Chinese stocks rose strongly for a second day on Friday, buoyed by a number of government support measures, but worries still persist about the long-term impact that four weeks of stock market turmoil may have on the world’s second-largest economy Reuters reported on 10 July.
Over the past two weeks Chinese authorities have cut interest rates, suspended initial public offerings, relaxed margin lending and collateral rules and enlisted brokerages to buy stocks, backed by cash from the central bank.
The CSI300 index of the largest listed companies in Shanghai and Shenzhen rose another 6% on Friday, while the Shanghai Composite Index gained 5.4%.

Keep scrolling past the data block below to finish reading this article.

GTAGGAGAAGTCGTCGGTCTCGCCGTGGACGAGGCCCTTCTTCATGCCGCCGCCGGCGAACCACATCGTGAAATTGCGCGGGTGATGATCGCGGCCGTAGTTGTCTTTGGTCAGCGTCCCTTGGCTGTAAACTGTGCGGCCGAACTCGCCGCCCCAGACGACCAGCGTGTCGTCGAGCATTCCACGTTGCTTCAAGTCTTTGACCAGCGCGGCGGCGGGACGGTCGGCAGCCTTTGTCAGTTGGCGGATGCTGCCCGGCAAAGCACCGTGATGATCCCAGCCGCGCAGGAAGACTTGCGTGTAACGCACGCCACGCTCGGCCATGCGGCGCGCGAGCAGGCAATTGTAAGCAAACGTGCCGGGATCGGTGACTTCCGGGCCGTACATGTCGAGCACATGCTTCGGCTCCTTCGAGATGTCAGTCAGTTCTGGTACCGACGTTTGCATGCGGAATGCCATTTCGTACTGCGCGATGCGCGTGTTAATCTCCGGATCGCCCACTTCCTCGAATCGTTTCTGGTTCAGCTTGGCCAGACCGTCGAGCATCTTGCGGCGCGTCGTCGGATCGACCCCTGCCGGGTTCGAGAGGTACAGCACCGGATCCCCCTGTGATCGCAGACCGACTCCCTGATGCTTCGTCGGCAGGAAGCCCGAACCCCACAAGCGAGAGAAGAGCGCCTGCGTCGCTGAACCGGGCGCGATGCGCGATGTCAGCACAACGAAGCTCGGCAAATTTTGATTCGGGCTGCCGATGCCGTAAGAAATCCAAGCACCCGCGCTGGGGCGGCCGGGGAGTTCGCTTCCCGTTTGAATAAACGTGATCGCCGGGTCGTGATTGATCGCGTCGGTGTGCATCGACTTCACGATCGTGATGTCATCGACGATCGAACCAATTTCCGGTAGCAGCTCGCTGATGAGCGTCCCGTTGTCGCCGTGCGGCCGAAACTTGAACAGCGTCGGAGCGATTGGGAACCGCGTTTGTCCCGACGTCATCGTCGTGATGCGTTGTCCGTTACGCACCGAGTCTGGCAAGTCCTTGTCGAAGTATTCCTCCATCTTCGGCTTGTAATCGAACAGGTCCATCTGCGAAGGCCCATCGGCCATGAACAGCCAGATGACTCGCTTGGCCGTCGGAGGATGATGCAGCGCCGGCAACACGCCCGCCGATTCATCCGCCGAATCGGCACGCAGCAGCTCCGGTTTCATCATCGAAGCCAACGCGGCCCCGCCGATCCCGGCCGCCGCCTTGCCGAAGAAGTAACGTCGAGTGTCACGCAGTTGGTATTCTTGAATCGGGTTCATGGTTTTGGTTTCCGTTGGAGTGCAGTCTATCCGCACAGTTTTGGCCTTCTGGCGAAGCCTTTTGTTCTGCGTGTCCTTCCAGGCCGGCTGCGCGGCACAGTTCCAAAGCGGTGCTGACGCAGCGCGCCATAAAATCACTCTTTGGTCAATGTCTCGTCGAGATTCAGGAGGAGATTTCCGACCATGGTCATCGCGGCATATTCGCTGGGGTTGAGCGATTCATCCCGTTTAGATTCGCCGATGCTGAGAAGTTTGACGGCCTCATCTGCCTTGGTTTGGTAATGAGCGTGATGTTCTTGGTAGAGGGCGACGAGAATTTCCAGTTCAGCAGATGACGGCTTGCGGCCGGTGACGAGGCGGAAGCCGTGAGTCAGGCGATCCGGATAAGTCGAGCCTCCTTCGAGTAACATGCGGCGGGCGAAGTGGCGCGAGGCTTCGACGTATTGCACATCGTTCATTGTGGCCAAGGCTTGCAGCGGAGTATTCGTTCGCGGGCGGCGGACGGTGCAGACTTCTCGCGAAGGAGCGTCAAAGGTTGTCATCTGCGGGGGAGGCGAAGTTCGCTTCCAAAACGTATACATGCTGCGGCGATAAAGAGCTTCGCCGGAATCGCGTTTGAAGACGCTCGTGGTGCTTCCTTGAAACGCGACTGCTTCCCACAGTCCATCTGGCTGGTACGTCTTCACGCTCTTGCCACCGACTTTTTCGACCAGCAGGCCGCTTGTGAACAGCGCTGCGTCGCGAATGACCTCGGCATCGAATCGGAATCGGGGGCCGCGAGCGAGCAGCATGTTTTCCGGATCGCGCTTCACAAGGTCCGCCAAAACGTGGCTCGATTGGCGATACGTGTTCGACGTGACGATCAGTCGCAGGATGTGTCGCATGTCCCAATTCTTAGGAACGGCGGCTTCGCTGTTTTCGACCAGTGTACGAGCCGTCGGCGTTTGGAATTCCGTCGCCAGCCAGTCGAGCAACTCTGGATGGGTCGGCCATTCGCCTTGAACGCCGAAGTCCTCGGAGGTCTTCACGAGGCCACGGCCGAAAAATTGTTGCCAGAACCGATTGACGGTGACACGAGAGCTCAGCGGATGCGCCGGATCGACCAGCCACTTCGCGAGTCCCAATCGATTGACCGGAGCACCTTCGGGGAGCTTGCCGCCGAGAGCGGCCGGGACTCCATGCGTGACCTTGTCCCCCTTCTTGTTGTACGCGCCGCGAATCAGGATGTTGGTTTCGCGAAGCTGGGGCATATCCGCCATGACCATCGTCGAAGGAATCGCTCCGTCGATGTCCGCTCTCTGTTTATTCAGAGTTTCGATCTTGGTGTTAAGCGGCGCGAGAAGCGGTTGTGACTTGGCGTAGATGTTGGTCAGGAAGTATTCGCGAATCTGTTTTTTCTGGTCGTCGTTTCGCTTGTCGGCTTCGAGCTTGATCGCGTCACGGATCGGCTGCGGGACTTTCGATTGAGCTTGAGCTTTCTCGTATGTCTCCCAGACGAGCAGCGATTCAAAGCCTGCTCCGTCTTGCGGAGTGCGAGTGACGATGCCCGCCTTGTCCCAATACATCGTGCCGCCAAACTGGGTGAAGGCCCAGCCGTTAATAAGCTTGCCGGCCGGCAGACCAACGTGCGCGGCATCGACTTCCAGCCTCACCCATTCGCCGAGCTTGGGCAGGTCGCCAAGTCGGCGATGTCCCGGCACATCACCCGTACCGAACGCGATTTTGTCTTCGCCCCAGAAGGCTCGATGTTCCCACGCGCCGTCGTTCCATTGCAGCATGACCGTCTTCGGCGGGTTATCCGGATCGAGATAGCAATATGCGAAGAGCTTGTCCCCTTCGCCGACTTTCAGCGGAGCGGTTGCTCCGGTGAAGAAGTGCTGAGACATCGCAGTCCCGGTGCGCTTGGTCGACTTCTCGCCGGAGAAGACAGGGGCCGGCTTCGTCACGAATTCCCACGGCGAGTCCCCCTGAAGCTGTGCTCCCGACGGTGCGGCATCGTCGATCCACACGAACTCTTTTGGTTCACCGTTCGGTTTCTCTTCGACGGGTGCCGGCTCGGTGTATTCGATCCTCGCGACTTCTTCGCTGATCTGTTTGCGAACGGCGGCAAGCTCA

Analysts at Bank of America Merrill Lynch said in a research note they expected the ripple effect to eventually hit the real economy and corporate earnings.
On Friday Shanghai Securities News reported that insurers had brought 11.2bn yuan ($1.8bn) of equity since the rout began.